Unknown to many migraineurs, excessive intake of medications can lead to the onset of rebound headaches. This mostly happens because the body can develop a strong dependency on pain relievers. As a result, clinicians strongly recommend following the suggested dosage for pain relievers or headache medicine. Failure to do so can result in long-term problems impacting various aspects of life.
Abnormal intake of alcoholic beverages can easily lead to two types of migraine headaches: an episode that develops hours after the alcohol intake and a delayed or hangover migraine. According to research, this mostly happens because alcohol spikes histamine levels in the bloodstream. When this happens, your body activates an inflammatory response that can affect the brain's blood vessels.
Weather condition changes such as temperature and air pressure fluctuation can quickly initiate a migraine episode. Unfortunately, these things can also lead to allergies and aggravate pre-existing health complaints (heart diseases, diabetes-related conditions, etc.). Hence, you might find it helpful to make room for improvements to your usual routine to avoid unnecessary changes to migraine-related triggers.
Cervical subluxation or atlas and axis misalignment is very common among migraineurs. It mainly develops because of a neck or head trauma, but it can also arise from repetitive wear and tear of the neck, poor posture, and degenerative disc disease.
When you develop cervical subluxation, the neck bones shift from the spine's central axis and pinch or compress nearby nervous system tissues. It can also impair fluid drainage in the head, increasing intracranial pressure and triggering worse headaches.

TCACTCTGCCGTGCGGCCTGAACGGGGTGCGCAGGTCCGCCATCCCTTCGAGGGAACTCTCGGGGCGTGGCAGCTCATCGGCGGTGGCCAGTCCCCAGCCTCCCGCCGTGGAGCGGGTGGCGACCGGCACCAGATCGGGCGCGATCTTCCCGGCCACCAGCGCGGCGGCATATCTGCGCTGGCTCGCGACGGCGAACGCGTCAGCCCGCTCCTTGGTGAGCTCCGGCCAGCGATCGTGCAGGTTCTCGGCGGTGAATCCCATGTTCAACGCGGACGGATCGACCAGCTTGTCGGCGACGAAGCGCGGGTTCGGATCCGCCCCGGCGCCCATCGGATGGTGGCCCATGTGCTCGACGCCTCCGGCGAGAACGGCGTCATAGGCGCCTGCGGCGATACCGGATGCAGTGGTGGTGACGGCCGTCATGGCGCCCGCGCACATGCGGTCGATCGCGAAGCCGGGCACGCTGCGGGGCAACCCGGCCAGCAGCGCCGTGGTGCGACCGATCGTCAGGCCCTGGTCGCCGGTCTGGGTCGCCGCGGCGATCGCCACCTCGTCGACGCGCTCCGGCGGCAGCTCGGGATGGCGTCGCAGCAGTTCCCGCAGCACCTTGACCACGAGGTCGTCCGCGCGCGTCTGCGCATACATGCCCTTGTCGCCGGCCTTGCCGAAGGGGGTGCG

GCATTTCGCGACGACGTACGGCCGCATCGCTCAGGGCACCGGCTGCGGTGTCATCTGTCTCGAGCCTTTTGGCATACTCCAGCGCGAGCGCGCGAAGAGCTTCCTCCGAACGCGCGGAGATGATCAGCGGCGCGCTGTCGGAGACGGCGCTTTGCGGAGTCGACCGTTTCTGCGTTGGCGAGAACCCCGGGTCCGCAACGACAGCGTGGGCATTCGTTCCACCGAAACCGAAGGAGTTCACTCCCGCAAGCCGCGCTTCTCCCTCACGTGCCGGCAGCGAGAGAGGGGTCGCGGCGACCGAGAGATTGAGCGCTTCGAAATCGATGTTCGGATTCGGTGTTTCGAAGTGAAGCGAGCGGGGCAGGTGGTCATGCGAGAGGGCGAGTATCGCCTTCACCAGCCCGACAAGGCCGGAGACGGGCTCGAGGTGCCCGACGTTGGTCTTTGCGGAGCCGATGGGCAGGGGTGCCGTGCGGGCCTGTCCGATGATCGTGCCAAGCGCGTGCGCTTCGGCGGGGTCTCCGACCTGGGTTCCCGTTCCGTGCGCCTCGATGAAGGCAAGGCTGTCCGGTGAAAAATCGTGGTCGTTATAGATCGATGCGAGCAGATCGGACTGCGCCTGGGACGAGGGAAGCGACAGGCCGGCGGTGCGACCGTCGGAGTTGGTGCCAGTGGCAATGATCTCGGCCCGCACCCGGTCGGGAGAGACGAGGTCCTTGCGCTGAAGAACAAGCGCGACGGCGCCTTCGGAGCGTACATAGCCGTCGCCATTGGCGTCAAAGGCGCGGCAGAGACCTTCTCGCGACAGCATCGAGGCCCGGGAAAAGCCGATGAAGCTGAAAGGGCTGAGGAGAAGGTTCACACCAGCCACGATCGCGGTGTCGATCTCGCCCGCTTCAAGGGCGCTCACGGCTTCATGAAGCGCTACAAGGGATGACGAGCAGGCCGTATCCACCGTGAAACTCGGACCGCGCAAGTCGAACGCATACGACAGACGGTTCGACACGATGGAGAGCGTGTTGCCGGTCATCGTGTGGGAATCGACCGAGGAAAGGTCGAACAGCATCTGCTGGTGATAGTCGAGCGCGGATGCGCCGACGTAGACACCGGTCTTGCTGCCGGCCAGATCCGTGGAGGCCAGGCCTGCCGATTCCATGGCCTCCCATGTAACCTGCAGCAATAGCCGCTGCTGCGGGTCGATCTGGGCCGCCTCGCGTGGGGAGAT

So naturally, once you restore balance in your cervical spine, you can also cancel out the adverse effects and lessen your risk for migraine attacks.
Migraines can severely impact various aspects of life if you frequently expose yourself to your triggers or fail to address contributing factors. Hopefully, now that you have a bit of background on how the condition works, you can begin taking active steps to care for yourself better.
For starters, you can tap into upper cervical chiropractic – one of the country's leading sources of relief among thousands of female migraineurs. It’s safe, scientifically proven, and holistic, so you should definitely take advantage of it as soon as you can.
Thousands of patients seeking a chiropractor for migraines have already seen impressive results from their initial consultation and adjustment sessions. So, now is the perfect time for you to explore this option and begin restoring your cervical spine’s alignment.
Talk to a neck chiropractor so you can start managing your migraine attacks better, regardless of your triggers.
The content and materials provided in this web site are for informational and educational purposes only and are not intended to supplement or comprise a medical diagnosis or other professional opinion, or to be used in lieu of a consultation with a physician or competent health care professional for medical diagnosis and/or treatment. All content and materials including research papers, case studies and testimonials summarizing patients' responses to care are intended for educational purposes only and do not imply a guarantee of benefit. Individual results may vary, depending upon several factors including age of the patient, severity of the condition, severity of the spinal injury, and duration of time the condition has been present.